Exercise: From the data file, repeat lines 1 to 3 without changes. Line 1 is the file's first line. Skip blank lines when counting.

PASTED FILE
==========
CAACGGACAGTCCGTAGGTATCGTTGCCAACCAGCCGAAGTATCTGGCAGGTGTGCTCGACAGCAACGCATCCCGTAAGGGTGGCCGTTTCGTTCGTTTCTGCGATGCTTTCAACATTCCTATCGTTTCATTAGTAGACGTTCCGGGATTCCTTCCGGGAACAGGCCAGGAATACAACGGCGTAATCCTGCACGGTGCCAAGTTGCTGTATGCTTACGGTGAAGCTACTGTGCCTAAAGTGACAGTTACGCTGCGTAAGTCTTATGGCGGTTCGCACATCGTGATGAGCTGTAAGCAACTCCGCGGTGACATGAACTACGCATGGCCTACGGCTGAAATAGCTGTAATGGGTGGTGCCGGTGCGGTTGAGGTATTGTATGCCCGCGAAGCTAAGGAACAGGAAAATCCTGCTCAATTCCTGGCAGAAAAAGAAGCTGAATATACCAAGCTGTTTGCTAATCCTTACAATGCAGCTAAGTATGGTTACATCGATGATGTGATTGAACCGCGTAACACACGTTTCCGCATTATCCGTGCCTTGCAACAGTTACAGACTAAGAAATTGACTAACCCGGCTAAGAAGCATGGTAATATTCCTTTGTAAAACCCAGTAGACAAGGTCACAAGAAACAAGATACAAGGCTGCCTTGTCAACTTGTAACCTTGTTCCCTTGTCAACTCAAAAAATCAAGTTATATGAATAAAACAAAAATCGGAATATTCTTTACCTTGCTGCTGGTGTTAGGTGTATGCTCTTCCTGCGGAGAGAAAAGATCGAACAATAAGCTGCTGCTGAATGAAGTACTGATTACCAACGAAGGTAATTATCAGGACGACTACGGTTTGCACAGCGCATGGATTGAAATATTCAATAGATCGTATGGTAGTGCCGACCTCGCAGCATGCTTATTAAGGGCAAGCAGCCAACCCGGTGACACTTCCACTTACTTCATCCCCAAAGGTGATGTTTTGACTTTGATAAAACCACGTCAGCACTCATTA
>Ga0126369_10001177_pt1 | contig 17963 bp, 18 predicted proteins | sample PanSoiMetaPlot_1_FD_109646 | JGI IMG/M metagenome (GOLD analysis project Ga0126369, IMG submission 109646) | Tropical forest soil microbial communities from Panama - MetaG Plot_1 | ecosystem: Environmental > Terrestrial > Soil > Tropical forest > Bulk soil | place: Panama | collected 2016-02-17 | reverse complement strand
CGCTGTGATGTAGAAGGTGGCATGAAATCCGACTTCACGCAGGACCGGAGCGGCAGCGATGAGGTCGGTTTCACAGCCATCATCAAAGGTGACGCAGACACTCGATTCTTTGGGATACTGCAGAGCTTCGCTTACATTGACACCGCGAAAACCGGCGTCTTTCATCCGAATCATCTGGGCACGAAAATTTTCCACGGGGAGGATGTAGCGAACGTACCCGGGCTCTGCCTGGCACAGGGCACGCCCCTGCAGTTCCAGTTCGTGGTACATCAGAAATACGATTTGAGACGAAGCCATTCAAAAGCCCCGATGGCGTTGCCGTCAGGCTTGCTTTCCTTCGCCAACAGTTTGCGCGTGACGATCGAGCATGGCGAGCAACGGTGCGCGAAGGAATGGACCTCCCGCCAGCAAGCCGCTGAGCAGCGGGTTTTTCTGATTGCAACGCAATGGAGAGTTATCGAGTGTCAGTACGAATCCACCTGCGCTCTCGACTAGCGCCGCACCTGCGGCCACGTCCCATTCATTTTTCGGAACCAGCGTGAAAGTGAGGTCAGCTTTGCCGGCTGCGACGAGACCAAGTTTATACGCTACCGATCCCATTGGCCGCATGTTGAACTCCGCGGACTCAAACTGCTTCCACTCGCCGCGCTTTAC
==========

CAACGGACAGTCCGTAGGTATCGTTGCCAACCAGCCGAAGTATCTGGCAGGTGTGCTCGACAGCAACGCATCCCGTAAGGGTGGCCGTTTCGTTCGTTTCTGCGATGCTTTCAACATTCCTATCGTTTCATTAGTAGACGTTCCGGGATTCCTTCCGGGAACAGGCCAGGAATACAACGGCGTAATCCTGCACGGTGCCAAGTTGCTGTATGCTTACGGTGAAGCTACTGTGCCTAAAGTGACAGTTACGCTGCGTAAGTCTTATGGCGGTTCGCACATCGTGATGAGCTGTAAGCAACTCCGCGGTGACATGAACTACGCATGGCCTACGGCTGAAATAGCTGTAATGGGTGGTGCCGGTGCGGTTGAGGTATTGTATGCCCGCGAAGCTAAGGAACAGGAAAATCCTGCTCAATTCCTGGCAGAAAAAGAAGCTGAATATACCAAGCTGTTTGCTAATCCTTACAATGCAGCTAAGTATGGTTACATCGATGATGTGATTGAACCGCGTAACACACGTTTCCGCATTATCCGTGCCTTGCAACAGTTACAGACTAAGAAATTGACTAACCCGGCTAAGAAGCATGGTAATATTCCTTTGTAAAACCCAGTAGACAAGGTCACAAGAAACAAGATACAAGGCTGCCTTGTCAACTTGTAACCTTGTTCCCTTGTCAACTCAAAAAATCAAGTTATATGAATAAAACAAAAATCGGAATATTCTTTACCTTGCTGCTGGTGTTAGGTGTATGCTCTTCCTGCGGAGAGAAAAGATCGAACAATAAGCTGCTGCTGAATGAAGTACTGATTACCAACGAAGGTAATTATCAGGACGACTACGGTTTGCACAGCGCATGGATTGAAATATTCAATAGATCGTATGGTAGTGCCGACCTCGCAGCATGCTTATTAAGGGCAAGCAGCCAACCCGGTGACACTTCCACTTACTTCATCCCCAAAGGTGATGTTTTGACTTTGATAAAACCACGTCAGCACTCATTA
>Ga0126369_10001177_pt1 | contig 17963 bp, 18 predicted proteins | sample PanSoiMetaPlot_1_FD_109646 | JGI IMG/M metagenome (GOLD analysis project Ga0126369, IMG submission 109646) | Tropical forest soil microbial communities from Panama - MetaG Plot_1 | ecosystem: Environmental > Terrestrial > Soil > Tropical forest > Bulk soil | place: Panama | collected 2016-02-17 | reverse complement strand
CGCTGTGATGTAGAAGGTGGCATGAAATCCGACTTCACGCAGGACCGGAGCGGCAGCGATGAGGTCGGTTTCACAGCCATCATCAAAGGTGACGCAGACACTCGATTCTTTGGGATACTGCAGAGCTTCGCTTACATTGACACCGCGAAAACCGGCGTCTTTCATCCGAATCATCTGGGCACGAAAATTTTCCACGGGGAGGATGTAGCGAACGTACCCGGGCTCTGCCTGGCACAGGGCACGCCCCTGCAGTTCCAGTTCGTGGTACATCAGAAATACGATTTGAGACGAAGCCATTCAAAAGCCCCGATGGCGTTGCCGTCAGGCTTGCTTTCCTTCGCCAACAGTTTGCGCGTGACGATCGAGCATGGCGAGCAACGGTGCGCGAAGGAATGGACCTCCCGCCAGCAAGCCGCTGAGCAGCGGGTTTTTCTGATTGCAACGCAATGGAGAGTTATCGAGTGTCAGTACGAATCCACCTGCGCTCTCGACTAGCGCCGCACCTGCGGCCACGTCCCATTCATTTTTCGGAACCAGCGTGAAAGTGAGGTCAGCTTTGCCGGCTGCGACGAGACCAAGTTTATACGCTACCGATCCCATTGGCCGCATGTTGAACTCCGCGGACTCAAACTGCTTCCACTCGCCGCGCTTTAC